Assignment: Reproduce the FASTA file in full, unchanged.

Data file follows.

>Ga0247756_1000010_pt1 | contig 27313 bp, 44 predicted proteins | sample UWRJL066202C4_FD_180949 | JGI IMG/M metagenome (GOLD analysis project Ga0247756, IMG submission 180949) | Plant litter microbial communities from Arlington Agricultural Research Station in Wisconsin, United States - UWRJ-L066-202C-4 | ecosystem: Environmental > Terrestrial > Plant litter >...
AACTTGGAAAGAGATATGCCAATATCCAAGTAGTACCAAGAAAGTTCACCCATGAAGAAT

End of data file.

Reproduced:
>Ga0247756_1000010_pt1 | contig 27313 bp, 44 predicted proteins | sample UWRJL066202C4_FD_180949 | JGI IMG/M metagenome (GOLD analysis project Ga0247756, IMG submission 180949) | Plant litter microbial communities from Arlington Agricultural Research Station in Wisconsin, United States - UWRJ-L066-202C-4 | ecosystem: Environmental > Terrestrial > Plant litter >...
AACTTGGAAAGAGATATGCCAATATCCAAGTAGTACCAAGAAAGTTCACCCATGAAGAAT